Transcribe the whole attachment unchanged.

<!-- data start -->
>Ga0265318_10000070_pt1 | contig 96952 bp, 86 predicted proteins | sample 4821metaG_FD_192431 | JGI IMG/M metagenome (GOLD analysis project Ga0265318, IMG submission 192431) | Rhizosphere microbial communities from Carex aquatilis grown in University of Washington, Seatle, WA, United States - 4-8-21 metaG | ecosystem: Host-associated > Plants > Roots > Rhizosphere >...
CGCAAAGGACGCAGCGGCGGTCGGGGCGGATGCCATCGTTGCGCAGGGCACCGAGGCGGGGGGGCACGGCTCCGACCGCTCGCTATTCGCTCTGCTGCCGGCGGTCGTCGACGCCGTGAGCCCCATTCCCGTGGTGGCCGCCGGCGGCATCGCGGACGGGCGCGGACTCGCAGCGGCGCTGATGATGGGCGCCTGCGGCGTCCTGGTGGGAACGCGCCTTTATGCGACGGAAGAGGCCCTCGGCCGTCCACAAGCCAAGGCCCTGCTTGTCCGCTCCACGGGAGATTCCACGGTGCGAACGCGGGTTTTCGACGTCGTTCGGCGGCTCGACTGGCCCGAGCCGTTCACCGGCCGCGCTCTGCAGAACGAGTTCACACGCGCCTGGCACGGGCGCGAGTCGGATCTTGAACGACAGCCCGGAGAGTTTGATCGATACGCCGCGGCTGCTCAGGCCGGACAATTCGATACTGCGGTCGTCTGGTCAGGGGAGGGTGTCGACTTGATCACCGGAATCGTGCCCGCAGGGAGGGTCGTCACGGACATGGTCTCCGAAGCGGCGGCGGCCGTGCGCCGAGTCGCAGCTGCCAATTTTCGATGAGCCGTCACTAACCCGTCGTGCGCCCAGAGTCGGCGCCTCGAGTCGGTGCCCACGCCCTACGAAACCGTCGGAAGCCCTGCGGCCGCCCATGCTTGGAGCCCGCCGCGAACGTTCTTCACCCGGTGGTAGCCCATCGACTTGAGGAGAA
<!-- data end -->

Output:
>Ga0265318_10000070_pt1 | contig 96952 bp, 86 predicted proteins | sample 4821metaG_FD_192431 | JGI IMG/M metagenome (GOLD analysis project Ga0265318, IMG submission 192431) | Rhizosphere microbial communities from Carex aquatilis grown in University of Washington, Seatle, WA, United States - 4-8-21 metaG | ecosystem: Host-associated > Plants > Roots > Rhizosphere >...
CGCAAAGGACGCAGCGGCGGTCGGGGCGGATGCCATCGTTGCGCAGGGCACCGAGGCGGGGGGGCACGGCTCCGACCGCTCGCTATTCGCTCTGCTGCCGGCGGTCGTCGACGCCGTGAGCCCCATTCCCGTGGTGGCCGCCGGCGGCATCGCGGACGGGCGCGGACTCGCAGCGGCGCTGATGATGGGCGCCTGCGGCGTCCTGGTGGGAACGCGCCTTTATGCGACGGAAGAGGCCCTCGGCCGTCCACAAGCCAAGGCCCTGCTTGTCCGCTCCACGGGAGATTCCACGGTGCGAACGCGGGTTTTCGACGTCGTTCGGCGGCTCGACTGGCCCGAGCCGTTCACCGGCCGCGCTCTGCAGAACGAGTTCACACGCGCCTGGCACGGGCGCGAGTCGGATCTTGAACGACAGCCCGGAGAGTTTGATCGATACGCCGCGGCTGCTCAGGCCGGACAATTCGATACTGCGGTCGTCTGGTCAGGGGAGGGTGTCGACTTGATCACCGGAATCGTGCCCGCAGGGAGGGTCGTCACGGACATGGTCTCCGAAGCGGCGGCGGCCGTGCGCCGAGTCGCAGCTGCCAATTTTCGATGAGCCGTCACTAACCCGTCGTGCGCCCAGAGTCGGCGCCTCGAGTCGGTGCCCACGCCCTACGAAACCGTCGGAAGCCCTGCGGCCGCCCATGCTTGGAGCCCGCCGCGAACGTTCTTCACCCGGTGGTAGCCCATCGACTTGAGGAGAA